Phuket, Thailand: Learning the secrets of Thai cooking with a top Thai chef

Our ingredient baskets are a cornucopia of Thai pungency and pleasure. There are scarlet chillies, green eggplants the size of fat marbles, limes and sticks of lemongrass that, for now, conceal their aromatic beauty. The garlic is small and delicate, skin tinted with purple and brittle as parchment. It releases a tender aroma as we crush it with our knife blades.

I've joined a cooking class at Banyan Tree Phuket Resort, not an activity I'd normally volunteer for while on holiday. My meal the evening before at Saffron Restaurant convinced me otherwise. Saffron here was the first of the signature Thai restaurants that are now a feature of all Banyan Tree resorts, and it alone is good reason to stay at this luxury all-villa retreat.

At dinner each course is, against the odds, better than the last. A delicate roll of fried snapper and rice noodles is outdone by quail egg and squid salad, then by braised-beef short ribs with longan, pickled vegetable and chilli-lime sauce. The slow-cooked lamb in creamy curry with coconut milk and peanut is sensational.

When I hear the resort runs a cooking class, joining is a no-brainer. Who wouldn't want to bring just a touch of this food home to their own kitchen? And so I find myself under the command of Chef Tonkaw, who has worked at Saffron for six years, and trained at the legendary Benjarong Restaurant at the Dusit Thani in Bangkok.

We chip and dice and line up our ingredients like professionals, acquiring useful tips as we go. The chillies shouldn't just be sliced but crushed to release their oil. The mini-eggplants should be leaned upon to split them open, otherwise they won't cook. We're shown knife skills too, not with much success. Chef Tonkaw chops as quietly as a ninja, but we pupils bang on our chopping boards as if determined to splinter them.

We have three dishes on our morning's agenda. The first is kaeng phed goong, a coconut-based red curry with prawns. The chef explains how to adjust the balance of fish sauce and palm sugar, but this is otherwise a dish simple enough to give us confidence.

Our second dish has many more ingredients. Tom kha gai, or chicken in galangal-coconut broth, is pungent with lemongrass, turmeric, kaffir lime leaves and coriander, and is seasoned with fish sauce and lime juice. The broth is a bright mustard yellow. I arrange a chunk of lemongrass and some mushrooms on top like a master chef, and dot the surface with attractive red explosions of chilli oil.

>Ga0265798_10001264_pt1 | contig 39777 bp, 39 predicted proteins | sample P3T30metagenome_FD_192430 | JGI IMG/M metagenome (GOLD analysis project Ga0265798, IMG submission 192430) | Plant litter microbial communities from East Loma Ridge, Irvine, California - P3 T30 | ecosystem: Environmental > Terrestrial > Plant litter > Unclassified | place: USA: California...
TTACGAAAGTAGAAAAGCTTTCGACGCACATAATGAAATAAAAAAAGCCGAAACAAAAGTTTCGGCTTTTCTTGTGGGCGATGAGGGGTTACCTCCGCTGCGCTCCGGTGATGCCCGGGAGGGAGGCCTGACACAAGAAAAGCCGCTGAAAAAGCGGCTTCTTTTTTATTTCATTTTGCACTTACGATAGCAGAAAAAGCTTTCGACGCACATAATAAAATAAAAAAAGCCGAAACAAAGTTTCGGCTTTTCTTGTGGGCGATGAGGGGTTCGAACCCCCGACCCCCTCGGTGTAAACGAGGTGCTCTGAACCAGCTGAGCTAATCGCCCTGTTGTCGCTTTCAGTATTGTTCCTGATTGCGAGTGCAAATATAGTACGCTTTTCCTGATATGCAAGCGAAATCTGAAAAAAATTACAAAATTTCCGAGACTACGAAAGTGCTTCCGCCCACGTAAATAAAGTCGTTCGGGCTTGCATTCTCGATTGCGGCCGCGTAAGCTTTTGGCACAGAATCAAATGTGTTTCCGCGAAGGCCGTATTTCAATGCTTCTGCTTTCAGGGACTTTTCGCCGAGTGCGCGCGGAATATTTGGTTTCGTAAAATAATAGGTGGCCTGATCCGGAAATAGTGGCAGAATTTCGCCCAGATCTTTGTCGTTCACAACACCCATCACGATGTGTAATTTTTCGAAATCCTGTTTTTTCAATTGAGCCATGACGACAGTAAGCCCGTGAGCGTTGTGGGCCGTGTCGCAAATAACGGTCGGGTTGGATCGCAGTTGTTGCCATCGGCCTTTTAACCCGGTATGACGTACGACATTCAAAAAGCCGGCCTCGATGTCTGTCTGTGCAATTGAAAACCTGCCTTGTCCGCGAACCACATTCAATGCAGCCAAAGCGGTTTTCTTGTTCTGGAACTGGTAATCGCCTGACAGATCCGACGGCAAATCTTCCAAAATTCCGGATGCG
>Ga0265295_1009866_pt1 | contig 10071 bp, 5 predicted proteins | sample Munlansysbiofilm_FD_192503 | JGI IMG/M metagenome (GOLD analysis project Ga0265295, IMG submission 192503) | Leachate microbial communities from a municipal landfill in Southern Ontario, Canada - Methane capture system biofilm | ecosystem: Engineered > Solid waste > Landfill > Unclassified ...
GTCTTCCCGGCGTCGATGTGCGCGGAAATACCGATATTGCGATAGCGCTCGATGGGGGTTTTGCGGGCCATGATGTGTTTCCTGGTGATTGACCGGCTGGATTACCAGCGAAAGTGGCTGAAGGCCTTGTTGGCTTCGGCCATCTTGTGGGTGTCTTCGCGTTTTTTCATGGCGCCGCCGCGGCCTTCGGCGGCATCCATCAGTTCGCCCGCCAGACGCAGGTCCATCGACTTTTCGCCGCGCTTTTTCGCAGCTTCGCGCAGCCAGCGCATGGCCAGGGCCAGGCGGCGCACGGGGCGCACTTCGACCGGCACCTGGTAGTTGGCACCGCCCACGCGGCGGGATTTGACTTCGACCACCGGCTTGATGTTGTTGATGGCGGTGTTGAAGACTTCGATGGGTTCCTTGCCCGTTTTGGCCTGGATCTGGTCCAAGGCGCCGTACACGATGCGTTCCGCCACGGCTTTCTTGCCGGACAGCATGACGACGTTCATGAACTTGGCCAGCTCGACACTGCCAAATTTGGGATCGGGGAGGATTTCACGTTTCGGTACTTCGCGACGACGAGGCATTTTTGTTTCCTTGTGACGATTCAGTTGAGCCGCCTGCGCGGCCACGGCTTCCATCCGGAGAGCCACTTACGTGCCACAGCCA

"Put some more chilli in!" encourages Chef Tonkaw. "If Thai food isn't spicy, it isn't delicious!"

Our final dish is pla raad prik, or deep-fried fish smothered in a sweet chilli sauce that's nothing like the gloop that comes from a bottle back home. We make it ourselves with finely diced pineapple, onion and chilli, which is added to a concoction of fish, oyster and soy sauces and dissolved palm sugar. The result is superb.


We eat our lunch in meditative silence, proud and happy. Beyond the restaurant terrace, the Banyan Tree's lagoon is fringed with coconut trees and reeds and a pointillist's scattering of waterlilies. I can't bring the resort's myriad pleasures home, but at least I'll have a taste of its restaurants.

I tuck Chef Tonkaw's booklet of recipes – fried noodles with prawns, hot-and-sour tom yum soup, green curry with chicken – into my suitcase. It promises Thai pungency and pleasure coming soon to my kitchen.


Brian Johnston travelled as a guest of Banyan Tree Phuket Resort and Peregrine Adventures.



Thai Airways International flies daily from Sydney, Melbourne, Brisbane and Perth to Bangkok, with connections to Phuket. See


The all-villa Banyan Tree Phuket Resort has a pool, lush gardens, spa, restaurants and sporting facilities. Cooking classes cost THB 2400 ($105) a person. Villas from $550 a night. See